(A) Effect of the local administration of placebo MPs, THC-loaded MP (75 mg of MP containing approximately 6.15 mg of THC per administration, one administration every 5 days), CBD-loaded MP (75 mg of MP containing approximately 6.7 mg of CBD per administration, one administration every 5 days), a mixture (1∶1 w:w) of THC- and CBD-loaded MP (37.5 mg of THC-loaded MP and 37.5 mg of CBD-loaded MP per administration, one administration every 5 days), THC (15 mg/kg/day corresponding to 0.5 mg THC per day), CBD (15 mg/kg/day corresponding to 0.5 mg THC per day) or THC + CBD (7.5 mg/kg/day of THC and 7.5 mg/kg/day CBD corresponding to 0.25 mg of THC and 0.25 mg of CBD per day) on the growth of U87MG cell-derived tumor xenografts. No significant differences were found between tumours treated with vehicle in solution or placebo MPs and these data were represented together. For the sake of clarity, comparisons between the effect of THC-loaded MPs and THC in solution (B), CBD-loaded MPs and CBD in solution (C), and THC-loaded MPs + CBD-loaded MPs and THC + CBD in solution (D) on the growth of U87MG cell-derived tumour xenografts are shown. Results are expressed as the mean fold increase ± SEM relative to vehicle treated tumors on the day one of the treatment. (n = 7). Tumours treated with THC-loaded MPs, CBD loaded MPs, a mixture of THC-loaded MPs and CBD-loaded MPs were significantly different (** p<0.01) from vehicle/placebo MPs-treated tumours. Tumours treated with THC in solution, CBD in solution or a mixture of THC and CBD in solution were also significantly different (p<0.01) from vehicle/placebo-treated tumours from day 14 until the end of the treatment (signs of significance are omitted for clarity). No significant differences were found among any of the treatments with cannabinoid-loaded microparticles and any of the treatments with cannabinoids in solution.
Figure 3
Figure 3. Cannabinoid-loaded microparticles reduce the weight of U87MG cell-derived tumour xenografts.
(A) Effect of the local administration of placebo MPs, THC-loaded MP (75 mg of MP containing approximately 6.15 mg of THC per administration, one administration every 5 days), CBD-loaded MP (75 mg of MP containing approximately 6.7 mg of CBD per administration, one administration every 5 days), a mixture (1∶1 w:w) of THC- and CBD-loaded MP (37.5 mg of THC-loaded MP and 37.5 mg of CBD-loaded MP per administration, one administration every 5 days), THC (15 mg/kg/day corresponding to 0.5 mg THC per day), CBD (15 mg/kg/day corresponding to 0.5 mg THC per day) or THC + CBD (7.5 mg/kg/day of THC and 7.5 mg/kg/day CBD corresponding to 0.25 mg of THC and 0.25 mg of CBD per day) on tumour weight on the last day of the treatment. (B) Photographs of representative tumors of each experimental condition. (n = 7; ** p<0.01 from vehicle/placebo MPs-treated tumours).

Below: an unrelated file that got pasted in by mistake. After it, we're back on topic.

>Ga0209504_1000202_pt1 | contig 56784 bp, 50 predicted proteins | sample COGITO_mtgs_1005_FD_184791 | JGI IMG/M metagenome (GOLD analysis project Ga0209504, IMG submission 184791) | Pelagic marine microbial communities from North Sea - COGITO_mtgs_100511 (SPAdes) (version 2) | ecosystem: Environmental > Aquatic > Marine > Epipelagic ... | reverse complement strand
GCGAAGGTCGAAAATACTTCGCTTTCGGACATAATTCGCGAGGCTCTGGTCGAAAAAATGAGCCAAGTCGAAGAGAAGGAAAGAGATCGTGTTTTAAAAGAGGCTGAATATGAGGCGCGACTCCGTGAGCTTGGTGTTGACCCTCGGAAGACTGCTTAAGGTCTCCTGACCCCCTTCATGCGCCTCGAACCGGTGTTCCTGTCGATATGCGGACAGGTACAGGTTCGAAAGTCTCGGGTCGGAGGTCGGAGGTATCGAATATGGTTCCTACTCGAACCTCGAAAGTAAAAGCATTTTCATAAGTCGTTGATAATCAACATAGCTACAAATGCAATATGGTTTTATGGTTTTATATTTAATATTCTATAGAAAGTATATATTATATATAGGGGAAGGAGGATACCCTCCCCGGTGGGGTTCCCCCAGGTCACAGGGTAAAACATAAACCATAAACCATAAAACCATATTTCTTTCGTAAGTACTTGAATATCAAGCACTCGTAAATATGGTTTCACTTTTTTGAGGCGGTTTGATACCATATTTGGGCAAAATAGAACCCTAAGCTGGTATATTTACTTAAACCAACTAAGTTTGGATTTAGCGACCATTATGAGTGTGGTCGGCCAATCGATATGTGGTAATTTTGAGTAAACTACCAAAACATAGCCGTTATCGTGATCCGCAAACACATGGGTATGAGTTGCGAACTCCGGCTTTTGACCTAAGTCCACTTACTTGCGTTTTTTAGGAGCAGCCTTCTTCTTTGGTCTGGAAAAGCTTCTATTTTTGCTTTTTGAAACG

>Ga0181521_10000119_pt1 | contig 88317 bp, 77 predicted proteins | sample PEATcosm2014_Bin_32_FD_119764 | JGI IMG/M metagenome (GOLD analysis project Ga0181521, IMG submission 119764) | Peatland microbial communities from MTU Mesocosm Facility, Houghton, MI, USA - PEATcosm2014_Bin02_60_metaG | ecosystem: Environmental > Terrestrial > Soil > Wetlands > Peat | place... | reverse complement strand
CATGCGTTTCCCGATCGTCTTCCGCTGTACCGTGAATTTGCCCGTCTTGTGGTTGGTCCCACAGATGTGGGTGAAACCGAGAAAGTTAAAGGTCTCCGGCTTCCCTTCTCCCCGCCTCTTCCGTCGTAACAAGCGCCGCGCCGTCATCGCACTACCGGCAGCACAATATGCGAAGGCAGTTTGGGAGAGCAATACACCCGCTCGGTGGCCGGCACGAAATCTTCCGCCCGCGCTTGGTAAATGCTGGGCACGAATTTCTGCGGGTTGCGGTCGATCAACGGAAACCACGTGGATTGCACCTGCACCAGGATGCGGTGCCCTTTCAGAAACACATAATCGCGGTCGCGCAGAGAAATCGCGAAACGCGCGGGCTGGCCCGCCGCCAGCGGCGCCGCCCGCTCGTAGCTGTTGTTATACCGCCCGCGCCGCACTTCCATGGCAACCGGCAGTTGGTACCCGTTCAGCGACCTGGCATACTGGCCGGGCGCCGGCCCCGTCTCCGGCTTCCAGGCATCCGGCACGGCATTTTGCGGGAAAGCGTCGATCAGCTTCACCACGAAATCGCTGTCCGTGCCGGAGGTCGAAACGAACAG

Figure 4
Figure 4. Cannabinoid loaded microparticles activate apoptosis and inhibit proliferation and angiogenesis of U87 MG cell-derived tumour xenografts.
Effect of THC-loaded MP, CBD-loaded MP and a mixture of THC- and CBD-loaded MP on cell proliferation (as determined by KI67 immunostaining; A), apoptosis (as determined by TUNEL; B) and angiogeneis (as determined by CD31 immnunostaining; C) of U87MG cell-derived tumor xenografts. Values on the lower right corner of each panel correspond to the percentage of KI67-positive cells relative to the total number of nuclei in each section ± s.d. (A), the percentage of TUNEL-positive cells relative to the total number of nuclei in each section ± s.d. (B) or the CD31-stained area normalized to the total number of nuclei in each section (mean fold change ± s.d.; C) (10 sections of 3 different tumors from each condition were analyzed; ** p<0.01 from vehicle-treated tumors; # p<0.05 from CBD-loaded MP-treated tumors.

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This work was supported by grants from the Spanish Ministry of Science and Innovation (MICINN) (PS09/01401 to GV), Comunidad Autónoma de Madrid (PR1/06-14474-B to AITS) and Complutense University (CCG07-UCM/BIO-2824 to AITS). DH was recipient of a FPU fellowship from MICINN. ML was sequentially recipient of a “Juan de la Cierva” contract, a postdoctoral contract from Spanish Ministry of Education and Science and a postdoctoral contract from Comunidad de Madrid. ST was recipient of a research training contract from Comunidad de Madrid. GW Pharmaceuticals funded part of the research that was performed in GV's laboratory. The funders had no role in study design, data collection and analysis, decision to publish, or preparation of the manuscript.